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Americans Were Recently Made Aware of How Much We Spend on Air Transportation As Compared With How Little We Spend on Rail Transportation

     During the recent week when the dreaded Sequester caused flights to be delayed all over the nation, resuting in grave inconvenience to millions, we learned that the purpose of the hold-up was to save some 5% of the money the federal government spends each year on air traffic controllers--the people in the airport towers. That 5%, we were told, amounted to 637 million dollars, which means--as any handheld calculator will show you--that the amount of money spent each year by the federal government on air traffic controllers alone, comes to at least 13 billion dollars. And that's only a fraction of the much larger amount spend each year by the federal government on air transportation.

 

     By contrast, we spend about 1 billion dollars a year subsidizing Amtrak. 

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     Whenever I advocate, in this blog, greater funding for Amtrak (and the long-term development of high-speed rail), I am immediately assaulted by various Luddites for even suggesting that government should support rail transportation. How horrendous! they cry. How incredible to suggest that the federal government should dig into its pockets for rail transportation. How anti-American! How anti-free-enterprise!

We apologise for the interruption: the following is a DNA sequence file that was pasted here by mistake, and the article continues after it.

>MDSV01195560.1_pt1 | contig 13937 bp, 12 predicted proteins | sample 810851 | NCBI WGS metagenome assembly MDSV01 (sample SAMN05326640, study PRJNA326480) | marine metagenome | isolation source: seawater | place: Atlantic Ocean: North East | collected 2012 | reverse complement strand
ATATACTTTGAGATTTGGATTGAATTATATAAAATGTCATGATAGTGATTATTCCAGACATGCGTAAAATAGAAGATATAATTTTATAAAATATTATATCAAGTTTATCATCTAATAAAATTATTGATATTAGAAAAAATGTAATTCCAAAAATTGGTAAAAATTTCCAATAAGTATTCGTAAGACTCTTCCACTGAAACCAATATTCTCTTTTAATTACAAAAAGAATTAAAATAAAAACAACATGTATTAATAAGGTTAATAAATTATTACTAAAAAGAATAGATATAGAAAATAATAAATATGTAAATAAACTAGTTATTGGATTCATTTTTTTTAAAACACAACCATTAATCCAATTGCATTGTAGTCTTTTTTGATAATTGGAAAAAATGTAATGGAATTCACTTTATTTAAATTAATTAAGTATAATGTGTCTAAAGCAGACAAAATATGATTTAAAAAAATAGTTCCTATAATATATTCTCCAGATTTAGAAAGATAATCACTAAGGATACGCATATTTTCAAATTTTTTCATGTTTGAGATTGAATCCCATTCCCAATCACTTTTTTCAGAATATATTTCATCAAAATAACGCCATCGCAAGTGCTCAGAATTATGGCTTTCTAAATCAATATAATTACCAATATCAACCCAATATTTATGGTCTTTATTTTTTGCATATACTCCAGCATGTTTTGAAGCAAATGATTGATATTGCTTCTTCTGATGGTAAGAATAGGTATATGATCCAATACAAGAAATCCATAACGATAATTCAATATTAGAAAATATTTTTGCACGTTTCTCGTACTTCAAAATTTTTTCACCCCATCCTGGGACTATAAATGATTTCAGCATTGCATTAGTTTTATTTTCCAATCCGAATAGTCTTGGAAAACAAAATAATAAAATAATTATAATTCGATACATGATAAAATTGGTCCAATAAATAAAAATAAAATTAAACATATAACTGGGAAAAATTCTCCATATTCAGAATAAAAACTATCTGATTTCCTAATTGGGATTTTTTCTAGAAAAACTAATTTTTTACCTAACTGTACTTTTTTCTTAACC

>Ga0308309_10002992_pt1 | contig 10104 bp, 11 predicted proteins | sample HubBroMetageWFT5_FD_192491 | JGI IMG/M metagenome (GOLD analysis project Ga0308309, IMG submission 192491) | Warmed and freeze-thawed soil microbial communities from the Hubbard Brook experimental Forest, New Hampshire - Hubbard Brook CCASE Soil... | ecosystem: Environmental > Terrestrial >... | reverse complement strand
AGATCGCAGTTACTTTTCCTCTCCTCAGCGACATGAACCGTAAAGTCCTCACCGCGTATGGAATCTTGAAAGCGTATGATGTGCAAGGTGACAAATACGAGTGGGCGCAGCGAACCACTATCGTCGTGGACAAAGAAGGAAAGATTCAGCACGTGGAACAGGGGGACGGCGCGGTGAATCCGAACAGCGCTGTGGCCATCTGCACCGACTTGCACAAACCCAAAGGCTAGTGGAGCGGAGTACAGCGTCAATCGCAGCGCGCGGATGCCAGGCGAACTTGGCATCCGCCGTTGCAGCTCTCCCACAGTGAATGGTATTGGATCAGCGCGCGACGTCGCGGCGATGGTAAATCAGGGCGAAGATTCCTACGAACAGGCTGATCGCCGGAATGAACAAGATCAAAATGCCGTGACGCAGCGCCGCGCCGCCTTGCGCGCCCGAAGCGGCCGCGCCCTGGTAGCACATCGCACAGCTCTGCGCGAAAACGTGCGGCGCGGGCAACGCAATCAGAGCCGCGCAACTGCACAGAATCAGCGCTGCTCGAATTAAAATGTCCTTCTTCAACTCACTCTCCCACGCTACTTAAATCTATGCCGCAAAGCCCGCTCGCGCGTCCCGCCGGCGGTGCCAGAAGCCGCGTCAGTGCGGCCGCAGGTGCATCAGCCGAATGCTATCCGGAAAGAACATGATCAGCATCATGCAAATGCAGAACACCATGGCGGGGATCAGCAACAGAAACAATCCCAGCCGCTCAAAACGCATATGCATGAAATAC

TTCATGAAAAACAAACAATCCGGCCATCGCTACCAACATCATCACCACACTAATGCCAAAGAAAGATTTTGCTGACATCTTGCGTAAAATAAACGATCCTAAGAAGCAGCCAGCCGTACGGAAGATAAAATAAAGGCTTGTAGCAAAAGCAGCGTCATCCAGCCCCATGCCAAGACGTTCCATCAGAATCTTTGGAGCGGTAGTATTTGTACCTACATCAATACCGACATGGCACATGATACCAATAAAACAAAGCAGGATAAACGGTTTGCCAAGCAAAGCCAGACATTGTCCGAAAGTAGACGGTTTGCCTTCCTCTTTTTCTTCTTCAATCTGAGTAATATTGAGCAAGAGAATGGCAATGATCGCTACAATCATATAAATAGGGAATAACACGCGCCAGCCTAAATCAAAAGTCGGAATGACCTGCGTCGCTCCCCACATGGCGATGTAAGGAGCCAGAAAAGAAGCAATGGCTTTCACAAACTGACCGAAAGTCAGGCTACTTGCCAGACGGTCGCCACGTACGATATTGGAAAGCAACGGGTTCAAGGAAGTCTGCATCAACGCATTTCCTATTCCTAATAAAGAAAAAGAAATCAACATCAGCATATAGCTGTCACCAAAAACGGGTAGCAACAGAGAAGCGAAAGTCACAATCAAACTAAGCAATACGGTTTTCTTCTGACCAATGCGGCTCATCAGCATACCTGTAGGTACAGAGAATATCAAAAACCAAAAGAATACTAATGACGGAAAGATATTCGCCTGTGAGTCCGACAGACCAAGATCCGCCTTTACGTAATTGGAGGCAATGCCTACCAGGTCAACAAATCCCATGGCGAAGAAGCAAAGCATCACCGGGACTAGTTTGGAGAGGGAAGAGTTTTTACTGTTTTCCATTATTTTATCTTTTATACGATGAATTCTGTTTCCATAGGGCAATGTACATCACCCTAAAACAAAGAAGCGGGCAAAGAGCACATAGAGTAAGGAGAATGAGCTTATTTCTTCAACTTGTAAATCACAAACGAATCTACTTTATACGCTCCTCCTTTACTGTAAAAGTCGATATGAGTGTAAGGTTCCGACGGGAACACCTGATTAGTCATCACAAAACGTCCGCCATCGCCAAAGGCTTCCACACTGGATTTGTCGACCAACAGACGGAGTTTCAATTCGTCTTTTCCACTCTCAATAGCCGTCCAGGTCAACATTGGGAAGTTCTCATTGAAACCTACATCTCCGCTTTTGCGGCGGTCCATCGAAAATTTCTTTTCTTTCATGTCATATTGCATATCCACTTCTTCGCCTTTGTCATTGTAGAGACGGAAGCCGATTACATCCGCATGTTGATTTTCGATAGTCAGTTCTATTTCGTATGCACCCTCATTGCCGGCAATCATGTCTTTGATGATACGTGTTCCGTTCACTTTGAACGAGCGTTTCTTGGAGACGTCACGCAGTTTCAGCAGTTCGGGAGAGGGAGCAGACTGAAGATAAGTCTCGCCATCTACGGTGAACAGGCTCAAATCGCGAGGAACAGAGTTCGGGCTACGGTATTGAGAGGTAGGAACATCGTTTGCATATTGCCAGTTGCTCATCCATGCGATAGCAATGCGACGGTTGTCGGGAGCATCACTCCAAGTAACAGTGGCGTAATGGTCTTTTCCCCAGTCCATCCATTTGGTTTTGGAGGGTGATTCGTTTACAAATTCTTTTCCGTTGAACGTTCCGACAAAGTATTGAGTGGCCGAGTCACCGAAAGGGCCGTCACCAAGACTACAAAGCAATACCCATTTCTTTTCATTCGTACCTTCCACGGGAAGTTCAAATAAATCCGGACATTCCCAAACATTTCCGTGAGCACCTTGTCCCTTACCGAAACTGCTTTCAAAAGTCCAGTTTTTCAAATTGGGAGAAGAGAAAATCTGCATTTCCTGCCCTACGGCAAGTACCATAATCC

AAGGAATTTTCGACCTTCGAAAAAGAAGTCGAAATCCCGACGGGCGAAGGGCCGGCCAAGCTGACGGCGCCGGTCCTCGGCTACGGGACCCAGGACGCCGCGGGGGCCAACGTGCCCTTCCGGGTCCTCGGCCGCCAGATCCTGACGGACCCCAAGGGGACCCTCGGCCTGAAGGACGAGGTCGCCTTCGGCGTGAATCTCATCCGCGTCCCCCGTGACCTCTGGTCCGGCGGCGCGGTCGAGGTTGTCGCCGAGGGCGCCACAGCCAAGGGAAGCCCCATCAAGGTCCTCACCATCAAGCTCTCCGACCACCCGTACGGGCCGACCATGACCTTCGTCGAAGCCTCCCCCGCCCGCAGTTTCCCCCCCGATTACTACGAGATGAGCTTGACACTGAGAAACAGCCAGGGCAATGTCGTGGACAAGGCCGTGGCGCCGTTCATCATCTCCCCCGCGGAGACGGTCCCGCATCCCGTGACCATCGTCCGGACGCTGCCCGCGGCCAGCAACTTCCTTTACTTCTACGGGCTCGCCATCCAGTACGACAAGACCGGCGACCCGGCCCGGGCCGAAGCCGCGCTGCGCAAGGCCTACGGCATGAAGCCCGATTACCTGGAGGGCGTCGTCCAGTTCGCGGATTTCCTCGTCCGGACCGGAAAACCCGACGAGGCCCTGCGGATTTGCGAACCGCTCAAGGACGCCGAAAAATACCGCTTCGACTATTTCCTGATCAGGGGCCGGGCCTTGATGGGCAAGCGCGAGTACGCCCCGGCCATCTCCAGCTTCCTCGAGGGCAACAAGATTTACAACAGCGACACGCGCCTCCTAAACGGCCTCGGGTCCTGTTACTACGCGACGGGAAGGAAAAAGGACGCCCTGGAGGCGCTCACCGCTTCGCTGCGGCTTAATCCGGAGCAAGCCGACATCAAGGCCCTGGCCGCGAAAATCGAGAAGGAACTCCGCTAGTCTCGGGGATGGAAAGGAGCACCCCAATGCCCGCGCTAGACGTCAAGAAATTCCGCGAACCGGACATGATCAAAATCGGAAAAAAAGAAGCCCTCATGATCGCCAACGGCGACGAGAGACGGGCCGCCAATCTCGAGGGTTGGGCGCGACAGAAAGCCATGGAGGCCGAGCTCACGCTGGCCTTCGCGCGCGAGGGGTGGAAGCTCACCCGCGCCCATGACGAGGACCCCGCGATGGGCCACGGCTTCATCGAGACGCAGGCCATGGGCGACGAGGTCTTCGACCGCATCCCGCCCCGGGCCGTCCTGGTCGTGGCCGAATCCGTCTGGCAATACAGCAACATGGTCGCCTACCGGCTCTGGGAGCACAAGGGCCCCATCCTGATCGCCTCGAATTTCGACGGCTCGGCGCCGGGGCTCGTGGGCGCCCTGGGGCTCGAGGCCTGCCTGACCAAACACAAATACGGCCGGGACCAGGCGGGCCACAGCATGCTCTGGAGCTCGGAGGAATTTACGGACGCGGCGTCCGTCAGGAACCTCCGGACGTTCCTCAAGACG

Absent from their arguments is any mention of the infinitely greater sums the federal government spends on highways and vehicular traffic, and on airports and aviation. 

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     The president of Amtrak, Joe Boardman, recently issued a plea to Congress to adopt multi-year funding for Amtrak, as opposed to its current practice of issuing a small sum each year, usually following a cliffhanger of opposition in the House of Representatives. Only with such long-range funding is Amtrak able to fulfill its many responsibilities with efficiency and productively. The incoming, new Secretary of Transportation, Anthony Foxx, is expected to endorse that plea.

 

     As all of us should. Our failure to create a modern, up-to-date rail system is a terrible blow to the quality of life in the United States and to our economy. How can the opponents of federal support for our railways continue to overlook the massive support we already give to air transportation, highways and roads?

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